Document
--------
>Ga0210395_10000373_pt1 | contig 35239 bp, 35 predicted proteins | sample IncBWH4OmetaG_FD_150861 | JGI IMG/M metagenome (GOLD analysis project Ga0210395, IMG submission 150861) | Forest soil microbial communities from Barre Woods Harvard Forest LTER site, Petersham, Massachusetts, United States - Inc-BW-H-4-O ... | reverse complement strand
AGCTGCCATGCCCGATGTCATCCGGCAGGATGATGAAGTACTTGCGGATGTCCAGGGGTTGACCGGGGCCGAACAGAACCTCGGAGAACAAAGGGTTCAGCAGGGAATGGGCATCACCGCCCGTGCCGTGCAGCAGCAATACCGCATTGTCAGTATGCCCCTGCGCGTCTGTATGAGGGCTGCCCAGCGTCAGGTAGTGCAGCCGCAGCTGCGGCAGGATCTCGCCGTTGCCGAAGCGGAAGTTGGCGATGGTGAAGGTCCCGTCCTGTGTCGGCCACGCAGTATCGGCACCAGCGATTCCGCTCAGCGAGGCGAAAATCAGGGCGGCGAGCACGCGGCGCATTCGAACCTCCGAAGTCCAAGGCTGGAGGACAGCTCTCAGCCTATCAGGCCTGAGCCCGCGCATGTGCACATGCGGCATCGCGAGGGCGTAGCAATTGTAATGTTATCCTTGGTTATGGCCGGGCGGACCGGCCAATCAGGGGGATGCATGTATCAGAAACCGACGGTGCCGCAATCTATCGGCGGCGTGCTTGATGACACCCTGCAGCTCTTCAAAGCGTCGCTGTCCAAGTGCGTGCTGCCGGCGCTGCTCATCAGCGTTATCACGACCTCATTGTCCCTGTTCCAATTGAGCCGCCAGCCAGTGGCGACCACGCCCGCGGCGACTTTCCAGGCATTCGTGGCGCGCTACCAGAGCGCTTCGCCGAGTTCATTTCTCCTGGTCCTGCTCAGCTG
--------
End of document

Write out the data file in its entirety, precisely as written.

>Ga0210395_10000373_pt1 | contig 35239 bp, 35 predicted proteins | sample IncBWH4OmetaG_FD_150861 | JGI IMG/M metagenome (GOLD analysis project Ga0210395, IMG submission 150861) | Forest soil microbial communities from Barre Woods Harvard Forest LTER site, Petersham, Massachusetts, United States - Inc-BW-H-4-O ... | reverse complement strand
AGCTGCCATGCCCGATGTCATCCGGCAGGATGATGAAGTACTTGCGGATGTCCAGGGGTTGACCGGGGCCGAACAGAACCTCGGAGAACAAAGGGTTCAGCAGGGAATGGGCATCACCGCCCGTGCCGTGCAGCAGCAATACCGCATTGTCAGTATGCCCCTGCGCGTCTGTATGAGGGCTGCCCAGCGTCAGGTAGTGCAGCCGCAGCTGCGGCAGGATCTCGCCGTTGCCGAAGCGGAAGTTGGCGATGGTGAAGGTCCCGTCCTGTGTCGGCCACGCAGTATCGGCACCAGCGATTCCGCTCAGCGAGGCGAAAATCAGGGCGGCGAGCACGCGGCGCATTCGAACCTCCGAAGTCCAAGGCTGGAGGACAGCTCTCAGCCTATCAGGCCTGAGCCCGCGCATGTGCACATGCGGCATCGCGAGGGCGTAGCAATTGTAATGTTATCCTTGGTTATGGCCGGGCGGACCGGCCAATCAGGGGGATGCATGTATCAGAAACCGACGGTGCCGCAATCTATCGGCGGCGTGCTTGATGACACCCTGCAGCTCTTCAAAGCGTCGCTGTCCAAGTGCGTGCTGCCGGCGCTGCTCATCAGCGTTATCACGACCTCATTGTCCCTGTTCCAATTGAGCCGCCAGCCAGTGGCGACCACGCCCGCGGCGACTTTCCAGGCATTCGTGGCGCGCTACCAGAGCGCTTCGCCGAGTTCATTTCTCCTGGTCCTGCTCAGCTG